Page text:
- license the Reserve Bank to set the savings rate.
Option 1 leaves the Reserve Bank one tool short of too many objectives: who then carries the can for the external balance? Option 2 allows the Reserve Bank to implement savings policy. It seems difficult to retain the same consensus across the political spectrum and constituency for the Reserve Bank to set this rate.
Accountability also needs tidying – actually a lot of tidying
Back in much simpler times, there was a very clear objective for the Governor of the Reserve Bank – pin inflation to a defined target. Maybe the Governor couldn’t in practice be fired for missing the target but it was reasonably clear when the Governor was doing a good job with monetary policy and when things were out of hand.
Appropriately, as the monetary policy regime matured, the objectives for inflation targeting expanded to include dampening cycles in output, the exchange rate and interest rates. That makes it harder to assess performance but at least the metric is clear.
Holding a central bank to account for the external balance is entirely different. The external balance nets both our external borrowing and saving and trade in goods and services (exports and imports). The current account (see below) moves for a wide array of reasons. So should the Governor be praised for the improvement in the current account from the Canterbury rebuild or the booming demand for our dairy products? Should the Governor be castigated for our individual decisions to borrow to buy or build a home for our families? It’s pretty unclear what can be signed up to.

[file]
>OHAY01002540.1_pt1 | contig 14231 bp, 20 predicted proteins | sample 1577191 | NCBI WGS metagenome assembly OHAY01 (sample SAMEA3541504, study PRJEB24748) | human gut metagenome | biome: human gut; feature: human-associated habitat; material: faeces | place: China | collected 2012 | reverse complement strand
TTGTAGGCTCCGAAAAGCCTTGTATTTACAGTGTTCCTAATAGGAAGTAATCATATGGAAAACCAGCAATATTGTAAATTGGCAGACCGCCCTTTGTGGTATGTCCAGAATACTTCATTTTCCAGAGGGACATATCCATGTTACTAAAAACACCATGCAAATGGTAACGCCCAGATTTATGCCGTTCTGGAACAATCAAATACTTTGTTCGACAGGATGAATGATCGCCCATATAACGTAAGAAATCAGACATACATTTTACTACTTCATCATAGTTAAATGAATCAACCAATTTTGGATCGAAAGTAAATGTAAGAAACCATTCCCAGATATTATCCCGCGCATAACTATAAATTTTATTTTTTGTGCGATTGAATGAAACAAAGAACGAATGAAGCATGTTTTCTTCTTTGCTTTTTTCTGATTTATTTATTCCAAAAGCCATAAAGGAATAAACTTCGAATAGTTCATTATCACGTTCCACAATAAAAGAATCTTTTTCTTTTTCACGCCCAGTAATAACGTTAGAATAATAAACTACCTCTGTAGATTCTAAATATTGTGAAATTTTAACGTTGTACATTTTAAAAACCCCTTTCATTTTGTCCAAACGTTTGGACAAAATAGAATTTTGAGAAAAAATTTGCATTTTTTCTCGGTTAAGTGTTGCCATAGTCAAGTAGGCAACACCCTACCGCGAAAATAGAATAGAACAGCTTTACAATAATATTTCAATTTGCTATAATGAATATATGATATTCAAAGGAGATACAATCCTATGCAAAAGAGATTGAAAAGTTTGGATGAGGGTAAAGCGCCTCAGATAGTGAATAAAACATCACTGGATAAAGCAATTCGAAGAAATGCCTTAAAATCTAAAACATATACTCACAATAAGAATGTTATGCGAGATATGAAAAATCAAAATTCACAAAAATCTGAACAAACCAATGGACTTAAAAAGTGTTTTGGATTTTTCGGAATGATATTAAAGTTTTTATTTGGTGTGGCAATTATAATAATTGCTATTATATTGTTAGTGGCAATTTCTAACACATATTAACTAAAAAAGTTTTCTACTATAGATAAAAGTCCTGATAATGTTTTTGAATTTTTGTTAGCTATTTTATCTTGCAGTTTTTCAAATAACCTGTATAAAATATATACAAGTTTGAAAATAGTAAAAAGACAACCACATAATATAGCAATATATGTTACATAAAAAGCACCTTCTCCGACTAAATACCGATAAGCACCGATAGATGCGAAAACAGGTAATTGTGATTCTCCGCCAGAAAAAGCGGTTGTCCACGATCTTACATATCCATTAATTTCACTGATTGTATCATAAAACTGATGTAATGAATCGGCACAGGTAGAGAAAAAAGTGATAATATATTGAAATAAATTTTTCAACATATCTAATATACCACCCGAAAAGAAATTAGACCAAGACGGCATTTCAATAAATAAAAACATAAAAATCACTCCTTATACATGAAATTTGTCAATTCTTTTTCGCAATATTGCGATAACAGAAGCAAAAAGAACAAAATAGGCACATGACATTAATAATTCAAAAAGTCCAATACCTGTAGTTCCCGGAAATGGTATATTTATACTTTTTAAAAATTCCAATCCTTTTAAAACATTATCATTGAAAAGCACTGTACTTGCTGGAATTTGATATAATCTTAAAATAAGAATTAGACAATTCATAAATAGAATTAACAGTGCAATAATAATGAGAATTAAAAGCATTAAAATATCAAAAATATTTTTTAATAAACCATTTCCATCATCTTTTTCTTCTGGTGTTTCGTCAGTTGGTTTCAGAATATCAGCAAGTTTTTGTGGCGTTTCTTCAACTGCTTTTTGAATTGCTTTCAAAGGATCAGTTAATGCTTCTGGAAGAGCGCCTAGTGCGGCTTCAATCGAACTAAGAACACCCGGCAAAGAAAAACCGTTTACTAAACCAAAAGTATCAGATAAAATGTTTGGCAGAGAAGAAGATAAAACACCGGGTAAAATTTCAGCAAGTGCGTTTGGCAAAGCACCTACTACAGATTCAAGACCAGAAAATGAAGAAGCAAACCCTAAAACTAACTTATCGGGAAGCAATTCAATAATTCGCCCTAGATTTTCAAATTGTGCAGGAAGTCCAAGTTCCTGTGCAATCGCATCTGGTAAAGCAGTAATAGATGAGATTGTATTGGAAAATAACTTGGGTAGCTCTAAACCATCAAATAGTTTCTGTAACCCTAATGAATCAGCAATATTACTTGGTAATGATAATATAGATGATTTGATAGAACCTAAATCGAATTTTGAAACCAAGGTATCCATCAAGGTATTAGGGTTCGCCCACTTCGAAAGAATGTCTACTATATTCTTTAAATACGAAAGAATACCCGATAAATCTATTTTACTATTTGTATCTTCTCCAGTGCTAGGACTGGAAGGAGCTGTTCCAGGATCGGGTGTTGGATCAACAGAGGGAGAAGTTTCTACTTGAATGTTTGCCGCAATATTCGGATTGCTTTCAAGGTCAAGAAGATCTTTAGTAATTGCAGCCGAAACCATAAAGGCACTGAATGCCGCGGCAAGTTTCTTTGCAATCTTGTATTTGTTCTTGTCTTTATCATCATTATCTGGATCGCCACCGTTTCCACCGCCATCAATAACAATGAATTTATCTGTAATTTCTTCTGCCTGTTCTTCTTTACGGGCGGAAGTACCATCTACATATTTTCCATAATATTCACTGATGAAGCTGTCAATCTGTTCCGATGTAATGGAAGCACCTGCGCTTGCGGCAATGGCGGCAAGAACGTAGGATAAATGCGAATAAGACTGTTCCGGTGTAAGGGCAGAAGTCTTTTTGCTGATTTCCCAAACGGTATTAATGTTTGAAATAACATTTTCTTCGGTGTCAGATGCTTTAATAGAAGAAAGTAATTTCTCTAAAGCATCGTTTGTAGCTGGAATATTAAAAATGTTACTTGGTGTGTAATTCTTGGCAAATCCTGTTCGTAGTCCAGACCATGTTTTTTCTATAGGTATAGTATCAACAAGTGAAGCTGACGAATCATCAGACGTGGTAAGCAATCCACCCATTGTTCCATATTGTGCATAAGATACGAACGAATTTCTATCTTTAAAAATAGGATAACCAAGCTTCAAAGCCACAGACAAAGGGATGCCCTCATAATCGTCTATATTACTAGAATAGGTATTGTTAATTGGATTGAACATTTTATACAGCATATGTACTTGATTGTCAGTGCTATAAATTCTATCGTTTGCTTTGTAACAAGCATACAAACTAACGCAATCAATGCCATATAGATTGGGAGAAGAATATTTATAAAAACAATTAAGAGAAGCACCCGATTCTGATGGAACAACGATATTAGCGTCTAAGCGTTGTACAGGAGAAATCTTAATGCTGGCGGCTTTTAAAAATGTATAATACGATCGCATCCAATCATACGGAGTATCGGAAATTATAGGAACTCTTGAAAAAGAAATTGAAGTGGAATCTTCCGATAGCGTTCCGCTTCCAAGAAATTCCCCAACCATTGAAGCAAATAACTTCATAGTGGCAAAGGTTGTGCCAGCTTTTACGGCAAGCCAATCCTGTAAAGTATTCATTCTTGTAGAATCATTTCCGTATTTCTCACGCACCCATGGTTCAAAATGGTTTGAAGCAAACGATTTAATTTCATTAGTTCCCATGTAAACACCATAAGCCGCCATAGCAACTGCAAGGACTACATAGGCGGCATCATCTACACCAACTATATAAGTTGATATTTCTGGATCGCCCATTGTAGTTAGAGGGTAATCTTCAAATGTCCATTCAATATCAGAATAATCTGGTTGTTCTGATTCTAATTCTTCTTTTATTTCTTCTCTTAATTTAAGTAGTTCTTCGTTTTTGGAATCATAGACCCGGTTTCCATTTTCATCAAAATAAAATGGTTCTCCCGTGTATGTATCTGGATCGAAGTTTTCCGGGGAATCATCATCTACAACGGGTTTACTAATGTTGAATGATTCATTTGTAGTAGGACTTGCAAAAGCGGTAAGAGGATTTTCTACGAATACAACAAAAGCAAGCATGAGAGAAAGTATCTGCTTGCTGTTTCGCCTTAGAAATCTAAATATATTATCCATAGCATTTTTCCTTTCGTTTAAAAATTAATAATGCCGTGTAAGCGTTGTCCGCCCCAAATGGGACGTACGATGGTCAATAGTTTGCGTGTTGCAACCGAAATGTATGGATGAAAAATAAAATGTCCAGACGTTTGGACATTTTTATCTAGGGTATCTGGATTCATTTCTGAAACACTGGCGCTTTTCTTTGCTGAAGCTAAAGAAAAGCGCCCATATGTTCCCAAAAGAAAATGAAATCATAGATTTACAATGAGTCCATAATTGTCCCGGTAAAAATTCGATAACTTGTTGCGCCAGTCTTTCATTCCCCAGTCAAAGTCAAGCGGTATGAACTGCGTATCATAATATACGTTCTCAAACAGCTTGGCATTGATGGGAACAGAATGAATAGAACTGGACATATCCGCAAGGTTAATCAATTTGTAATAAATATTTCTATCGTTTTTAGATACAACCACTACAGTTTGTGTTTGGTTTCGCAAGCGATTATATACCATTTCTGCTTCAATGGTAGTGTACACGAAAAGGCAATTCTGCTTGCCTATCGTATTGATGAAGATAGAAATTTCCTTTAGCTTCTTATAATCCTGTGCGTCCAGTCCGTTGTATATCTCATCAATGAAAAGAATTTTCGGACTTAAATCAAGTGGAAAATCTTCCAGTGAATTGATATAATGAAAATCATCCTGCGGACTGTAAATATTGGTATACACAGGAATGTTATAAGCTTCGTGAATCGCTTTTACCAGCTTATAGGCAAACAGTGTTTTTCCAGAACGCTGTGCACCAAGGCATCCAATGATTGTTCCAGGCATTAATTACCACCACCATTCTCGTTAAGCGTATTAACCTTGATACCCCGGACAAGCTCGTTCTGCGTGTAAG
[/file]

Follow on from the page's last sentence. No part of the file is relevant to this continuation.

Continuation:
My overall assessment
Labour’s proposal is clever, preserving the core of central banking but teasing with sufficient innovation to warrant the upgrade tag. And compulsory Kiwisaver probably pushes in the right direction.
Labour’s key innovation – a variable savings rate – also holds promise on paper. But running through the details suggests very limited effectiveness. There would be leaks, so interest rates would have to do almost all the legwork.
Moreover, implementing the variable savings rate raises real questions about what the central bank should do and what it can realistically be held accountable for. Worth remembering that manufacturing has been on a secular decline well before inflation targeting was implemented (see below).